Robert: Exactly. So instead of saying, “Well, the 2:16 hydroxy ratio is a little low, the risk is lowered,” we could sit there and say, “There is the 2:16 hydroxy ratio. Here is the net effect on the breast tissue. And based upon the whole package, now we have a better more complete view of what that risk actually is.

BHP: So it is also very individualized care that way?

Robert: Precisely, because no two women are alike.

BHP: That is the truth. Now there are two types of thermography, one where they are sort of checking points and one where they are reading the heat off the body. Are they similar? Do they do the same thing?

Robert: Well, they both read heat but I think the system of analysis and the system of capture is completely different. With probe thermography, generally they are taking matched points in different areas of the body and drawing conclusions from that. Now, again, I am going to plead ignorance to that type of thermography to a certain extent but I have heard that some of this is being correlated through acupuncture points too. There is supposedly a body of literature that is available on that particular thermography but I have not reviewed it.

The thermography that I tend to do and that is considered more standard in the industry is what is known as telethermography and we are taking on an average of about 76,000 data points, running them through a computer, and then doing analysis. And when you do hear references in the literature from 35 years of research and large-scale studies, generally it is the telethermography that people are referring to.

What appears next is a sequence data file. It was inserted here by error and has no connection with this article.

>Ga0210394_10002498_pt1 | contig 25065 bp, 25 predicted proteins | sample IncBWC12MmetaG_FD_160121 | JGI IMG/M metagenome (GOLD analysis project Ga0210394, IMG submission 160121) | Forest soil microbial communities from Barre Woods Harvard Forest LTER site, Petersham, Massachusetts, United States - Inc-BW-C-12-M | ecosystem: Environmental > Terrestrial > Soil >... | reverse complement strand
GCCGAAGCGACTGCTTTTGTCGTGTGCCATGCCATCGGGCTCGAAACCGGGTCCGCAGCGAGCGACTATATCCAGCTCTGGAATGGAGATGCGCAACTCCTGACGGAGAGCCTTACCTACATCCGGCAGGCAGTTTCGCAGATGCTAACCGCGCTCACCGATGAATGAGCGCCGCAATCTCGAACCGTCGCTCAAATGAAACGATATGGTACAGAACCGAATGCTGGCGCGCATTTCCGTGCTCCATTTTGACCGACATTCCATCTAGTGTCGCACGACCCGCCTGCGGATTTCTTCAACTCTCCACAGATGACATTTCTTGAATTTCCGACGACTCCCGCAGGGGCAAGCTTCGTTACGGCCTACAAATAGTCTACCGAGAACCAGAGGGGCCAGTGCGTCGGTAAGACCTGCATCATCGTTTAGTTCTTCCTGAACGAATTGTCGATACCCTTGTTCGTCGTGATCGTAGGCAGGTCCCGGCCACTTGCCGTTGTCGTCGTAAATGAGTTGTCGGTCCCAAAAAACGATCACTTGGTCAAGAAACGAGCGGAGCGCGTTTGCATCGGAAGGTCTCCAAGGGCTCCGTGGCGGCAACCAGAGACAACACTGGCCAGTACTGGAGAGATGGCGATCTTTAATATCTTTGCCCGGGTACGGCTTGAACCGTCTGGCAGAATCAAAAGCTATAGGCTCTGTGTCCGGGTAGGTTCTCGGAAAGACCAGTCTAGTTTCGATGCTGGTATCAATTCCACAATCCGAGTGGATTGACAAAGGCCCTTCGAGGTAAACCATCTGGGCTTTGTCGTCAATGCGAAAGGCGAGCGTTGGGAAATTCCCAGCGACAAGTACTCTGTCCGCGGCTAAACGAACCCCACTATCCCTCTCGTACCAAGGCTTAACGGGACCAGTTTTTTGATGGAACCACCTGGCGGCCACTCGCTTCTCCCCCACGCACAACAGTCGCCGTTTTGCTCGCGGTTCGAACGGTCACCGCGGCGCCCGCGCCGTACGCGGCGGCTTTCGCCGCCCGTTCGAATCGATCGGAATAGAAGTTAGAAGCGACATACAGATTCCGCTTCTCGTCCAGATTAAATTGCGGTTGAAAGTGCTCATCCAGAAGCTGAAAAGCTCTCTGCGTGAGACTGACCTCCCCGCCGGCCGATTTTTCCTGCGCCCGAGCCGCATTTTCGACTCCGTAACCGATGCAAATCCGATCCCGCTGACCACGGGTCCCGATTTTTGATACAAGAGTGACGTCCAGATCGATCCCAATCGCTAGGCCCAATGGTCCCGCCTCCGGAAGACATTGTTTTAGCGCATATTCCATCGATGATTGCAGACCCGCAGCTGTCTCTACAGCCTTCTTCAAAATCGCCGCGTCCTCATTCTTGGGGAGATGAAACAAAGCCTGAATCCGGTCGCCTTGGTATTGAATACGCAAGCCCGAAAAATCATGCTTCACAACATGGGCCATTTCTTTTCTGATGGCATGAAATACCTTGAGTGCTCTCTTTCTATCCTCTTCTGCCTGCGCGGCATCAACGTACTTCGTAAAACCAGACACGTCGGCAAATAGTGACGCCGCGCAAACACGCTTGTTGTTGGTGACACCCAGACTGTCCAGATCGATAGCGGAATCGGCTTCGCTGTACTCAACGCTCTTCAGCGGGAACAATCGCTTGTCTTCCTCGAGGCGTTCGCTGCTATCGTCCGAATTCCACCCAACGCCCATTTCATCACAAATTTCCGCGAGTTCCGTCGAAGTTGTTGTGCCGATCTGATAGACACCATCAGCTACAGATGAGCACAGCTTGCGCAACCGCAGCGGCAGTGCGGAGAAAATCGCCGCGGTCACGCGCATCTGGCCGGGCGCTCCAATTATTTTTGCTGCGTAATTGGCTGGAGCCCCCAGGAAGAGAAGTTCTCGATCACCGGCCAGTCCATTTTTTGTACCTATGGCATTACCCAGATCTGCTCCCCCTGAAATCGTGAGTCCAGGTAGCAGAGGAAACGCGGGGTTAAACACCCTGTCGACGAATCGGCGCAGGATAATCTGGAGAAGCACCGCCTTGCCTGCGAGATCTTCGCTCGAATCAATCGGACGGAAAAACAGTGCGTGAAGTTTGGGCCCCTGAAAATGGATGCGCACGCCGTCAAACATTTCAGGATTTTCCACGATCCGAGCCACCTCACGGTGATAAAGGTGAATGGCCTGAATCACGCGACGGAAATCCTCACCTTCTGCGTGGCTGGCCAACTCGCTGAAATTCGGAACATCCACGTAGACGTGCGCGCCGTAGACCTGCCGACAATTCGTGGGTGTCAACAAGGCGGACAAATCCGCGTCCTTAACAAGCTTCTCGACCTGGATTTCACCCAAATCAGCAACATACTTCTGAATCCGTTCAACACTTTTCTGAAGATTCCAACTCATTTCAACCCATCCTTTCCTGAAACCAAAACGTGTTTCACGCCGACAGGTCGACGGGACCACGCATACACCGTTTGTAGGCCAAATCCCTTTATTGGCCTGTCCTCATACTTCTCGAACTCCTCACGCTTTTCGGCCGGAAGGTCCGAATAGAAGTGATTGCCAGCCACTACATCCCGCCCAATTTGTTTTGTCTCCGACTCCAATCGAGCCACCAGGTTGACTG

BHP: So that is the more standard type?

Robert: Right and actually one caveat is to be very careful that if somebody was using a probe instrument, that they are making their claims based upon literature specific to that instrument and not literature specific to thermography in general because it is quite different in terms of how the data is being captured and also how the data is being interpreted.

BHP: And on that topic, with mammography the quality of the machine is an issue, in terms of how well it is going to read, and also who is reading the image, etc... Can you speak to that?

Robert: It is a tough question and it is particularly challenging in a new field like thermography because we don’t have national regulating boards that are setting standards and enforcing requirements but we have our individual associations trying to take that place, you know, until something large-scale can actually happen.

I think the only way to really investigate an interpreter is to, number one, make sure that they have been certified by an independent association that does not have a manufacturer affiliation. Meaning, rather than the training arm of the camera company that you bought the camera from, you want to be with some sort of outside, multidisciplinary association that just basically is dealing with the profession of thermography.

Certainly you want to look at how many years they have been experienced and who they interned or mentored under. You know, with something like breast imaging especially, there are a lot of nuances and even when you have gone through a training program, there is a certain period of time you want to have studied under someone else just to see how well you are correlating.